We have reason to be extraordinarily proud as Americans this week. Because of the courage, determination, and hard work of President Obama and Vice President Biden, we have a set of ambitious legislative proposals and executive actions whose passage would go a long way toward removing military weaponry from our street corners and rural areas. Despite vehement disagreement from 74 percent of their own membership, the NRA leadership's despicable fear-mongering in the service of profits for gun manufacturers and retailers has not prevented the White House from taking on the bullies, not because it is politically expedient but because it the right thing to do. And the right moment. The NRA's playbook of lying low for a week or so until emotions begin to dissipate, then slithering out self-righteously to deny accountability, discredit those who disagree, and deflect responsibility to the mentally ill and an insufficient proliferation of good-guy guns, is simply not working. Not yet.
Look around. Far from dissipating, the momentum is surging. Headline news on a daily basis; Generals Colin Powell and Stanley McChrystal -- real wimps, those two -- issuing outraged statements that semi-automatic assault weapons, huge magazines, and kevlar-piercing bullets belong nowhere but on the battlefield; New York State's lightning passage of unprecedented, tough gun regulation with strong bi-partisan support. In a post three days after Sandy Hook, I concluded by saying that although I wasn't holding my breath, this time feels different. It still does.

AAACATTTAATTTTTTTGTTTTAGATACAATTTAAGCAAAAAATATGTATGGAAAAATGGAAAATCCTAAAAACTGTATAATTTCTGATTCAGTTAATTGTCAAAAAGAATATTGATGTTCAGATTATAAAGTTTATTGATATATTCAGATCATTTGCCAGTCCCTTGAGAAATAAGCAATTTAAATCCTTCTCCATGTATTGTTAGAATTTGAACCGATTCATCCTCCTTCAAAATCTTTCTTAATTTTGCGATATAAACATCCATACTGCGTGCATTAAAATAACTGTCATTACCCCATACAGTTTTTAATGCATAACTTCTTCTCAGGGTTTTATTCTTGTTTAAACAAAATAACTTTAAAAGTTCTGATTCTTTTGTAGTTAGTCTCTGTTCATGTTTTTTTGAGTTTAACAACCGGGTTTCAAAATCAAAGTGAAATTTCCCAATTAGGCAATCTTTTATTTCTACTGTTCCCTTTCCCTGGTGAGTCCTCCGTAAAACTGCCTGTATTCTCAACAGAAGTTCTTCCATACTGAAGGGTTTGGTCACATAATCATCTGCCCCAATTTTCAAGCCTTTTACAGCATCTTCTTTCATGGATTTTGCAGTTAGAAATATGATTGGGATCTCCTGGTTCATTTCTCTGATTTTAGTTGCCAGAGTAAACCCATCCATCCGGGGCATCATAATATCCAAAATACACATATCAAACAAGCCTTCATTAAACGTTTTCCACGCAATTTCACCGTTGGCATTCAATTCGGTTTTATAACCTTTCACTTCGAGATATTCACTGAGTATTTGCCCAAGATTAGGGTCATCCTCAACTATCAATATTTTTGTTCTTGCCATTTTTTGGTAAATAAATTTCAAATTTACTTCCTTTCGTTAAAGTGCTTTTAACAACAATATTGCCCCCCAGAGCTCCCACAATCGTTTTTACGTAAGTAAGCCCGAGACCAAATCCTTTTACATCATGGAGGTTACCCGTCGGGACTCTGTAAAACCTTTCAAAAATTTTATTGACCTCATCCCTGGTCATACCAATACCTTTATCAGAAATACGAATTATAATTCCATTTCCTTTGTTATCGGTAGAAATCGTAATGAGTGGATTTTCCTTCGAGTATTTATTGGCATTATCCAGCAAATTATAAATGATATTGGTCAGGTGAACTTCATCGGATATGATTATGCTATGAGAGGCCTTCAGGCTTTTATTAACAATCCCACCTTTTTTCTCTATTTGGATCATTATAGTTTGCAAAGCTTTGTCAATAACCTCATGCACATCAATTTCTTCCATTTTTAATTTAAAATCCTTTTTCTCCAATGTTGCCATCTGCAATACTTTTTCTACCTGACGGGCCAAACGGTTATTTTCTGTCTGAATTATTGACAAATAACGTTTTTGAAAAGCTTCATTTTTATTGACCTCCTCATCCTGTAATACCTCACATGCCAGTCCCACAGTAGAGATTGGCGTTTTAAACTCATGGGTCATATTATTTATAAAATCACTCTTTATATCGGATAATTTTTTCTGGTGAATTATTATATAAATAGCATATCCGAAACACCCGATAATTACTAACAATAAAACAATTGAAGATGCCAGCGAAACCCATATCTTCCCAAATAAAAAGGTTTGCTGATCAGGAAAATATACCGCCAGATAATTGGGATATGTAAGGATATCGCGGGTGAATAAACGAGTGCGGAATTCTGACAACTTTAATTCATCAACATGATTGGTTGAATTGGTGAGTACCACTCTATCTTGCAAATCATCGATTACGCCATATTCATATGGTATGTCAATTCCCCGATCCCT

But there is a problem.
Although we should applaud the president's and vice president's intention to throw the kitchen sink at gun violence, there is a real danger in a lack of laser focus on sweeping bans of all assault weaponry. Video games, violent movies... even background checks, guards in schools, and gun-show loopholes -- not one of those goals matters in the slightest unless the increasing presence of assault weaponry can be effectively eradicated. With so many dilutive items on the table, does this not allow the NRA obvious bargaining chips in the pitched legislative battles sure to come? Does it not set the stage for magnanimous NRA posturing that will distract and deflect from the foundational problem of accessibility?
Most of all, I am concerned about the utter illusion that better mental services aimed at treating and profiling disturbed people will somehow curb gun homicides in any meaningful way. Expanding mental health care accessibility demonstrably helps prevent suicide, but there is no evidence that this will have any impact whatsoever on the killing of others. I believe firmly that the vast majority of clinicians would attest to this. As I have previously asserted, because suicide by gunfire more than doubled homicide by gunfire in the U.S. last year -- 19,000 versus 9,000 -- improving mental health accessibility is intrinsically laudable for all sorts of reasons. But it is laughable to imagine it would put a meaningful dent on rates of homicide. People who are suicidal regularly come for help. People who are premeditating murder don't.